he was always messing around with stuff he found around the house and coming up with the most incredible devices, i mean one time he made a skateboard out of a bunch of empty cereal boxes, some varnish, and a bunch of aluminium cans; and it was a good skateboard, too, a smooth ride.

and then he made a surgical laser using just a shotglass, a battery-powered pocket torch, and one of those little rings with the crappy red plastic jewels set in them which you buy from those fifty- cent vending machines they have outside of supermarkets. we all thought he was nuts, you know, totally crazy -- until he turned the laser on, and it worked, and he even removed grandma's brain tumour with it, and grandma was fine, and so proud of him!

we asked him how he did it, and he only said `there's more to those toy-vending-machines than you think,' in this mysterious kind of way.

he was a pretty mysterious guy.

when we asked him how he knew to put all this stuff together his eyes would go all distant and he would say strange things that we couldn't understand about `non-local possibility matrices' and `the heterarchical nature of subquantum interactions' and `nonassociable, nonoverlappingly- considerable, nonsimultaneously-transforming events of nonsynchronizable disparate wave frequency rate ranges', and `the singing colours' and `the knowers outside of time', and some other things that weren't even in english, or even in any human language, grandpa said.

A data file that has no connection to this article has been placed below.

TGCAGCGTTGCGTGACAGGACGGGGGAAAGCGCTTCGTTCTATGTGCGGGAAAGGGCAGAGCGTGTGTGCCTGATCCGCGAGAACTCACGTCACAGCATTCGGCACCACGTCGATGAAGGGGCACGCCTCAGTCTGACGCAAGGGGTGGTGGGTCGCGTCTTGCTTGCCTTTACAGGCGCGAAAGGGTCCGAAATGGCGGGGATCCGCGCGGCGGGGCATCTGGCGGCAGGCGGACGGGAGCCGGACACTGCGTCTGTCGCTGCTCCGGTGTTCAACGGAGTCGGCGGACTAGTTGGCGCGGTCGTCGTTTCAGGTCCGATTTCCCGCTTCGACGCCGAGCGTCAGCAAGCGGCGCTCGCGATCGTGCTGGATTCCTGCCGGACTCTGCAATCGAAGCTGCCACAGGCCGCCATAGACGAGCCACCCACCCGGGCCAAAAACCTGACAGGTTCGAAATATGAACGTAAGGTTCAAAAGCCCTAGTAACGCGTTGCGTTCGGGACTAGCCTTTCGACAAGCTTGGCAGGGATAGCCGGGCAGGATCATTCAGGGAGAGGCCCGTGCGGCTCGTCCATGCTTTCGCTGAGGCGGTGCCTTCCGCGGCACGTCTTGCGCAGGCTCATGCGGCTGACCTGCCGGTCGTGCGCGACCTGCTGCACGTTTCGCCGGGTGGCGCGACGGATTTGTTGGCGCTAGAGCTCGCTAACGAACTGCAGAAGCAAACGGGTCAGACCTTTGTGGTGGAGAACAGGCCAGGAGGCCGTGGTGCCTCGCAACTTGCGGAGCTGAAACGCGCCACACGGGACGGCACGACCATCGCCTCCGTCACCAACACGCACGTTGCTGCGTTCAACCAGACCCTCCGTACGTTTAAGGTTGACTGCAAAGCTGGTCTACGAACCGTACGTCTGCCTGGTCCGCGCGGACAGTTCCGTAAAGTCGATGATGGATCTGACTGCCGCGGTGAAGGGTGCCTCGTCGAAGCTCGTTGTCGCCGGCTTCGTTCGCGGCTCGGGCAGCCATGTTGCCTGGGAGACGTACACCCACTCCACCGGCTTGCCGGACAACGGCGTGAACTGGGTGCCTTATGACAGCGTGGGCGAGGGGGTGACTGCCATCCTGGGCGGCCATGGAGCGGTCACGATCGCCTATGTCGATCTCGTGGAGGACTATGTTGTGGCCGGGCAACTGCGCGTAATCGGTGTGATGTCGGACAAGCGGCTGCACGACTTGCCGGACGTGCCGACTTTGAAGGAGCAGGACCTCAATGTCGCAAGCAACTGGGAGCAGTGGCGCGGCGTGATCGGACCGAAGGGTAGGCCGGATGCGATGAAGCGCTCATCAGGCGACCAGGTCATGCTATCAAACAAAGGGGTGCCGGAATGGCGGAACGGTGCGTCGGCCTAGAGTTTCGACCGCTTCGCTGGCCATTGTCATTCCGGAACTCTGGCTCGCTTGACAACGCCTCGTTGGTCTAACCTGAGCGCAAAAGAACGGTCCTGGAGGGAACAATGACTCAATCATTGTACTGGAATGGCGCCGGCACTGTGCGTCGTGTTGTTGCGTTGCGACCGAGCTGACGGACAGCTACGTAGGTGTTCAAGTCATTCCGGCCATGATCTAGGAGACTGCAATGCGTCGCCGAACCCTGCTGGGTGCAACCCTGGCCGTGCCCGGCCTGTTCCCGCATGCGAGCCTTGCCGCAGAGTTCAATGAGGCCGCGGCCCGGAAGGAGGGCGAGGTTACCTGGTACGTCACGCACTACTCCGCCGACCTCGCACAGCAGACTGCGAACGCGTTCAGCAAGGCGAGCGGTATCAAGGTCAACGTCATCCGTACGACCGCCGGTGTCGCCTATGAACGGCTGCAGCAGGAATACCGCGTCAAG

and if we asked him too many more questions, he'd start to emit this weird high- pitched insect buzzing, this kind of chittering-whining that varied in frequency and seemed to be outside the range of humanly-producible sounds -- 'stridulation,' grandpa called it -- and then this strange light would start to flood out from his eyes, this light that seemed to simultaneously contain all the colours of the visible spectrum, and the light flashed in time to his chirping, which would get more and more complex and louder and higher until it seemed to absorb us and the only thing left was the light-noise, and then we'd all kind of pass out, and we'd wake up four days later -- it was always four days -- and he'd be gone and we wouldn't see him again for a long time, sometimes as long as two months, and when he suddenly turned up again he'd be like `how are y'all?' and acting all casual like nothing had happened, like he'd just been down at the store for twenty minutes, and none of us wanted to ask him any questions about where he'd been for so long in case, y'know, he started doing that chirping stuff again. but what really surprised us was when, entirely out of office supplies, he built what he called `the gateway'...

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